1. Night at the Museum - $24M - $164M
2. The Pursuit of Happyness - $13M - $124.1M
3. Children of Men - $10.2M - $11.9M
4. Freedom Writers - $9.7M - $9.7M
5. Dreamgirls - $8.8M - $54.4M
6. Happily N'Ever After - $6.8M - $6.8M
7. Charlotte's Web - $6.6M - $66.9M
8. The Good Shepherd - $6.5M - $48.4M
9. Rocky Balboa - $6.2M - $60.8M
10. We Are Marshall - $5.1M - $25.4M
Welcome to the first box office report of 2007. The holiday period has been a very busy time and as we enter January we'll see a repeat of August - studios dumping anything onto the market to be rid of it. At least two of the movies released this week fall into that category.
Night At The Museum still reigns supreme and is fast approaching $170M. It should end up with over $200M by the end of its theatrical run. It has had the holiday market all to itself, with only minor competition from Charlotte's Web. The family cinema visit over the holidays has really helped push what many have seen as a lacklustre movie into one of the biggest of 2006/early 2007. It faces no serious competition in the coming weeks so should continue to stay atop of the charts for now.
Locked in right behind it is the inspirational Pursuit of Happyness, another movie that has performed well over the seasonal period. The movie, now in its fourth weekend, has nearly doubled its production budget and still has to open in a number of foreign territories, where Will Smith movie often perform strongly.
Released in a limited capacity last week, Children of Men sees an impressive take from its expanded 1200 locations. Having exceptionally good word of mouth from its UK release along with some of the best reviews of any movie release in 2006, there were more than enough patrons ready to see what all the fuss was about. Only Dreamgirls had a higher location/taking average. With little competition in the coming weeks, hopefully Children will find the market and success it deserves rather than being lost in a deluge of new releases.
Our first new entry is the Dangerous Minds-like Freedom Writers, in which Hilary Swank stars as a teacher in charge of a class of at risk students, pushing them to discover tolerance, apply themselves and pursue further education. A $9M weekend from 1300 locations isn't too bad for a movie that probably didn't feature on most people's radars until recently, if at all. While the movie didn't receive great reviews, Swank's performance has been singled out for praise.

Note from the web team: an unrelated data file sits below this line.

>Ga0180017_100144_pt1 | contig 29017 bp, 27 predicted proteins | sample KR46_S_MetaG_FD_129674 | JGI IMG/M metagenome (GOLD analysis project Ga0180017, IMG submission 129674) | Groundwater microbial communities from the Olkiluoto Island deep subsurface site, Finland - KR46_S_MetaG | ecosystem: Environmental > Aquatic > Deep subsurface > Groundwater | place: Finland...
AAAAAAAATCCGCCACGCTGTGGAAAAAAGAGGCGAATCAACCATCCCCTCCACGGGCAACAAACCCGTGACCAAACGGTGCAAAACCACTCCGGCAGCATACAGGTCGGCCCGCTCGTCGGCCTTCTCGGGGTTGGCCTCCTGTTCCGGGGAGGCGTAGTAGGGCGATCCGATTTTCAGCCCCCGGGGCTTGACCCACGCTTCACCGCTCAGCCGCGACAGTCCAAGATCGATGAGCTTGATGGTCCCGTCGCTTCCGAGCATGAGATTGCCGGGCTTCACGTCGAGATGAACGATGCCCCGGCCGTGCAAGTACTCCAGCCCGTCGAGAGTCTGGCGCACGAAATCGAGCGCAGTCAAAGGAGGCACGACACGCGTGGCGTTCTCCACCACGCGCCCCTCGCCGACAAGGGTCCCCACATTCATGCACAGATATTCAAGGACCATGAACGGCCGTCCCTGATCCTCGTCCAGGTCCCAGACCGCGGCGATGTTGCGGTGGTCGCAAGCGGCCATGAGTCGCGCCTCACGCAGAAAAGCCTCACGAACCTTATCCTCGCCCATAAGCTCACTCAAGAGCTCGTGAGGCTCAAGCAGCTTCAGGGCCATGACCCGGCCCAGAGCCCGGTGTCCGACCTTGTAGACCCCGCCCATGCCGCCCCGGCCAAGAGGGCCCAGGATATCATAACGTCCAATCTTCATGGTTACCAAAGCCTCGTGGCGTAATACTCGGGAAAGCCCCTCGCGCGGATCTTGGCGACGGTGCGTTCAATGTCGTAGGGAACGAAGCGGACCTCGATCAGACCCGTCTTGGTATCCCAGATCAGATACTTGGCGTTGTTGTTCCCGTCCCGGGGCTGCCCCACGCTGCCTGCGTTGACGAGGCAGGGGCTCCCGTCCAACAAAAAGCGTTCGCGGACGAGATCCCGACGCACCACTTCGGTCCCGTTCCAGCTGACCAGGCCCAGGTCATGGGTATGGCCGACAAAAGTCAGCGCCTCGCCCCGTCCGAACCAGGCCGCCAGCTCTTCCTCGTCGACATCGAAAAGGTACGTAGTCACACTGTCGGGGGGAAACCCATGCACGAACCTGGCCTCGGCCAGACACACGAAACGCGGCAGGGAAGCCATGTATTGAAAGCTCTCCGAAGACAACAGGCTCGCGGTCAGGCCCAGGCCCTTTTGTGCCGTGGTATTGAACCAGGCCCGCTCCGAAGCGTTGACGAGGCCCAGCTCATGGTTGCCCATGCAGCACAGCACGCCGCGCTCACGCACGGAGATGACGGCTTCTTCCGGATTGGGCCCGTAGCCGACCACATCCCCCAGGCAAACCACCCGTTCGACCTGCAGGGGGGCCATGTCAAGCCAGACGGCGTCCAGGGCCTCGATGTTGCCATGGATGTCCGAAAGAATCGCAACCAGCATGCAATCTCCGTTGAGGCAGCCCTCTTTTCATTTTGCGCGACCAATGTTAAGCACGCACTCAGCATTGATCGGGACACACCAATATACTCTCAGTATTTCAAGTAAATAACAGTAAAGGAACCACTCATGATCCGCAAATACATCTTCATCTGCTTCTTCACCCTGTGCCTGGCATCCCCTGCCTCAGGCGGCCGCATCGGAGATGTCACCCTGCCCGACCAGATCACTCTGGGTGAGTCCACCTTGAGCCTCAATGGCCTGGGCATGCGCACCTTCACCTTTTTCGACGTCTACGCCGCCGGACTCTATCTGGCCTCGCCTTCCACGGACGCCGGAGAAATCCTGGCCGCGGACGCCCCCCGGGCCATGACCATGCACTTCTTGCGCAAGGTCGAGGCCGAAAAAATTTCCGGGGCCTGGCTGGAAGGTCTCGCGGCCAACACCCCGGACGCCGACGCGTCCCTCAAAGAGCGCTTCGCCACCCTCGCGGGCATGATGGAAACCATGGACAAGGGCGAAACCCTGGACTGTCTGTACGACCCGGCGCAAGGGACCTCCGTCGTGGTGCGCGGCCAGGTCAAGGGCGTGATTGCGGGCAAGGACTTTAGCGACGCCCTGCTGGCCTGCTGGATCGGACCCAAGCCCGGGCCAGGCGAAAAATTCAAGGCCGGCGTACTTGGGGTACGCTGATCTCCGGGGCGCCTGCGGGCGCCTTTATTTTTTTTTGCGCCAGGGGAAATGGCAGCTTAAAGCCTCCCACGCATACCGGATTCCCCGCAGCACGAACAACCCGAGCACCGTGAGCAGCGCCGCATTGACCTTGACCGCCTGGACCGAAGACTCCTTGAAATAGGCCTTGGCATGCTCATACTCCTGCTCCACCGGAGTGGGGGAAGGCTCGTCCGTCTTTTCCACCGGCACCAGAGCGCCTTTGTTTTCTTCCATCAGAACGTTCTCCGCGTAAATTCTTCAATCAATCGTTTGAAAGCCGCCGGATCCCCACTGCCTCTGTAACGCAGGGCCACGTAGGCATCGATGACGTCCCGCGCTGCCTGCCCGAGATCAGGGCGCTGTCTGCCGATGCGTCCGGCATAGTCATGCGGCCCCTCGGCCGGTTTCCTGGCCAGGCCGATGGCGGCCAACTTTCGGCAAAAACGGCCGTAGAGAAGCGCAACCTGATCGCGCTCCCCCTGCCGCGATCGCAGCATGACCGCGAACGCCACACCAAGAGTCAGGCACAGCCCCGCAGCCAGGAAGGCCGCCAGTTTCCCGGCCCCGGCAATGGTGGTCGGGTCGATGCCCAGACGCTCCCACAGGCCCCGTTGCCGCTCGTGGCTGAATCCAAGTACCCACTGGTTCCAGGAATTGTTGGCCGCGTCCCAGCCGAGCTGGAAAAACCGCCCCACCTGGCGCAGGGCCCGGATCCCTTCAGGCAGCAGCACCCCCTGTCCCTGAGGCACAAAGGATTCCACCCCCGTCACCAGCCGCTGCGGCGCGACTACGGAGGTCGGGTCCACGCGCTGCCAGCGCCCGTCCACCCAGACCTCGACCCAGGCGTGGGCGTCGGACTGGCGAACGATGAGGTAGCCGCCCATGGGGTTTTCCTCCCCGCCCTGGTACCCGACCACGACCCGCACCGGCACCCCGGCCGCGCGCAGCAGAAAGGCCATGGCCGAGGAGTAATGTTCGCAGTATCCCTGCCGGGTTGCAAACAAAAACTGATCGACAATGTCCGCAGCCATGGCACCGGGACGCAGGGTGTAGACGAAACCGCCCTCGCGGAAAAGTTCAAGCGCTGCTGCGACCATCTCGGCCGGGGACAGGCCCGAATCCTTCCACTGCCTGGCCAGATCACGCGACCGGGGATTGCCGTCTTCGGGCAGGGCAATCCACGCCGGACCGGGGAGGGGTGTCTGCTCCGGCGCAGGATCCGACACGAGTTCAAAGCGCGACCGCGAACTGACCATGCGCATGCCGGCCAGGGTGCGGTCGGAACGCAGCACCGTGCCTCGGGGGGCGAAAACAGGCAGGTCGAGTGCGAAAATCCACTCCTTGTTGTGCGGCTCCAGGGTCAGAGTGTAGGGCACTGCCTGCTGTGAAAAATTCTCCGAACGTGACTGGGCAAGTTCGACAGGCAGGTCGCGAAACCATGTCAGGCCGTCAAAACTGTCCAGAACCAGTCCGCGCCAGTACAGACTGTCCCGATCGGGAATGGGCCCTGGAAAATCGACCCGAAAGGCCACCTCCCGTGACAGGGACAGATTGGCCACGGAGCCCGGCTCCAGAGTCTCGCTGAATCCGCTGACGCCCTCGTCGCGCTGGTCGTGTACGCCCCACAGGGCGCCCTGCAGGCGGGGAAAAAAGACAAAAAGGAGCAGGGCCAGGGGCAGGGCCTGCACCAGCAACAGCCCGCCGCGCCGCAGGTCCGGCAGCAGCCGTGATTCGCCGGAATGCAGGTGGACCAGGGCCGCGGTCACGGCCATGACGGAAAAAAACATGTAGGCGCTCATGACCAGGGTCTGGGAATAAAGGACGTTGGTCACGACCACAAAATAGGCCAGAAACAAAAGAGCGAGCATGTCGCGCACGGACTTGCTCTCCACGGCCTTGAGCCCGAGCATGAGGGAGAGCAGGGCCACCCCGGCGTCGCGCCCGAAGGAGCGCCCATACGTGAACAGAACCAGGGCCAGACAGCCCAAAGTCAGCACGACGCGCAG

Dreamgirls, which opened wider on Christmas Day continues to perform very well indeed from just 852 locations. Last weekend the movie had location averages of over $21,000 and currently sits at $54M. There's a very strong chance that the movie will take in more locations in the coming weekends but the studio must tread cautiously and not leave any further proposed expansions too late - anyone who wanted to see the movie may well have travelled out of their way to already see it. Oscar buzz for Eddie Murphy and Jennifer Hudson isn't doing any harm either.
Our second new entry is the disappointing Happily N'ever After, another CGI cartoon in the same vein as last years Hoodwinked - take a well now fairytale and apply a contemporary shine. While Hoodwinked performed decently, Happily has really struggled for the family market against Night at the Museum. Furthermore, Charlotte's Web, another competitor, sits just a few thousand dollars behind - and that movie is in its fourth weekend of general release. Happily may benefit from the lack of new releases in the next week or so but will still struggle to stay afloat. It should see another couple of weeks in the charts.
The aforementioned Charlotte's Web sits at $66M, a not bad total after its disappointing opening weekend. As predicted it really found its market during the holiday period and was really the only other family choice after Museum. It still has a long way to go before reaching its production budget and with most schools already back in attendance, it'll struggle to hold its advantage for many more weeks.
The Good Shephard has continued to take good, if not impressive, amounts during the holiday season but has struggled due to it's subject matter (the birth of the CIA) not really appealing to cinema-goers at this time of year. As we've seen time and time again, a decently reviewed, impressively cast movie can struggle for a valuable market share if it's released at the wrong time of the year into a packed market. The movie should finish up with around $75M.
Rounding out the top ten are Rocky Balboa and We Are Marshall. Rocky has performed far better than expected and should finish up with around $75-80M - and its still to open in a number of global markets. Meanwhile We Are Marshall, yet another inspirational American football movie had a couple of better weekends over the seasonal period but failed to make much of a splash. It'll leave the top ten next weekend.
Codename: The Cleaner, a 'comedy' starring Cedric The Entertainer failed to break into the top ten.